The Glass Lake Themes
Binchy orchestrates themes much the way a composer orchestrates a symphony. Within the first few pages of the novel, she tells the reader that Lough Glass translates as "the green lake," but people call it "the glass lake" because there are times when it resembles a mirror. Town folklore claims that those who look into the lake at sunset on St. Agnes' Eve will see the future. Realists claim that the lake reveals nothing "except reflections of themselves and each other."
This allusion to John Keats's poem "The Eve of St. Agnes" (1819) sets up the theme of ideal romance that the novel explores. Layered within and around the social concerns, this theme is examined in the lives of several characters. Each character creates a variation or repetition of the general theme.
Helen McMahon abandons a comfortable but loveless marriage to pursue a man who discarded her thirteen years earlier for the material comforts offered by marriage to a rich woman. As the passion of this romance fades, Helen is left with the guilt of abandoning a loving husband and two children. Eventually she finds a means other than marriage to define herself. Yet in a separate plot strand, Helen's London landlady, Ivy Brown, contracts a second marriage with the man she has always longed for, and she finds real happiness.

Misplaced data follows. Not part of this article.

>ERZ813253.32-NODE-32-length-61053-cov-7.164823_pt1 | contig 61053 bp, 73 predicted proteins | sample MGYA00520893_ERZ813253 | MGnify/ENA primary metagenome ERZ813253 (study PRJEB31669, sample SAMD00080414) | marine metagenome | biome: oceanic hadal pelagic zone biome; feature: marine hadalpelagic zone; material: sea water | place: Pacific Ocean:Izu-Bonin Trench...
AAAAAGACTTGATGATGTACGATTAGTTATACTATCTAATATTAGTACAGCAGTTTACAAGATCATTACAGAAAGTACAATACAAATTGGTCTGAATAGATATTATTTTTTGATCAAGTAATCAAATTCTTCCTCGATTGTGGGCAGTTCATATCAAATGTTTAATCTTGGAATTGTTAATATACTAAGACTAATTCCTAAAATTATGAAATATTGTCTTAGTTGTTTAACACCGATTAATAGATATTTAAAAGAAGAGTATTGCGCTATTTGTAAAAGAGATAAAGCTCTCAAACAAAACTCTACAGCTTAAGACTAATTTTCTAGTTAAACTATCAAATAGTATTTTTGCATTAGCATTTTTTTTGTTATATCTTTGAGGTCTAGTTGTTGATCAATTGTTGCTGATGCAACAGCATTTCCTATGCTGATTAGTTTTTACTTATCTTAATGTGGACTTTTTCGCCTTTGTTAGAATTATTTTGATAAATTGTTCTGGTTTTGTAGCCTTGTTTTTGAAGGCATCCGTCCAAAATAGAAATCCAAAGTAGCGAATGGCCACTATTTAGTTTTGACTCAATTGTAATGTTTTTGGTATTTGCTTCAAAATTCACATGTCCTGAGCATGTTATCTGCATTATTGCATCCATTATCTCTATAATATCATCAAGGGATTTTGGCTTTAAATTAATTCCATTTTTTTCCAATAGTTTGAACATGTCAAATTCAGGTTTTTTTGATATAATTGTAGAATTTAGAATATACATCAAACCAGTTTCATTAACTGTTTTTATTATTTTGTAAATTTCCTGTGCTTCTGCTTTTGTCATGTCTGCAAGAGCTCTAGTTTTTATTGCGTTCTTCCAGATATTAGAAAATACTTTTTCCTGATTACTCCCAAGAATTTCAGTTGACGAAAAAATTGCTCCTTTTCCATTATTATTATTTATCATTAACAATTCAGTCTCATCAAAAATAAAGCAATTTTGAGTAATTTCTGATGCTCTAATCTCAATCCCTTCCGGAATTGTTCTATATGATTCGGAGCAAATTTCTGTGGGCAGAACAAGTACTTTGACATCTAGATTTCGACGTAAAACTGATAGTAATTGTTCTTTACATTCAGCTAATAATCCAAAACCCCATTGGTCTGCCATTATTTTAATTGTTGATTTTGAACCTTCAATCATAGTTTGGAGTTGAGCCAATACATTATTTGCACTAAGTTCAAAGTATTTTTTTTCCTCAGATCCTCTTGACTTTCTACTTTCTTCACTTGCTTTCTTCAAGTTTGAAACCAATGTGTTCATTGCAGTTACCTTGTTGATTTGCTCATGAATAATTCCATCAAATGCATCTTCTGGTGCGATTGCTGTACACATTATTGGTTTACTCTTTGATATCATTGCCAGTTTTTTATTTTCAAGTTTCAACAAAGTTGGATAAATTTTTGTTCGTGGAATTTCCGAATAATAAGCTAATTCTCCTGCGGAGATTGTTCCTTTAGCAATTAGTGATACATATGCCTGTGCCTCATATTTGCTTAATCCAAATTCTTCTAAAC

Binchy's explorations of romantic love undercut the notion that there is a single ideal. Kit rejects a loveless but safe relationship with Philip O'Brien. She finally commits to an intimate relationship with Stevie Sullivan, a hometown boy with a philandering reputation that mirrors Louis Gray's. Yet at the novel's end, the reader is led to believe that Kit's fate will not mirror her mother's. Kit initiates contact with Stevie to distract him from the beautiful Anna Kelly, the girl her brother Emmet fancies. The poetic Emmet turns out to be a more suitable match for Anna than the womanizing Stevie. The romantic choices of Emmet and Kit mirror the failed marriage of their parents, but with important differences. Anna longs for the sexually suave Stevie, but settles for the more companionable Emmet. Kit rejects the safety and comfort Philip O'Brien offers, and finds a depth and loyalty in Stevie that belie his reputation. Simultaneously, Kit's relationship with her mother evolves from daughterly love into despicable hate, and then into a mature female friendship.
Louis Gray's marriage to the pregnant Mary Paula O'Connor, daughter of a major hotel tycoon, repeats two motifs that have characterized Gray's previous behavior. That this is Gray's third philandering is perhaps Binchy's way of...
(The entire section is 657 words.)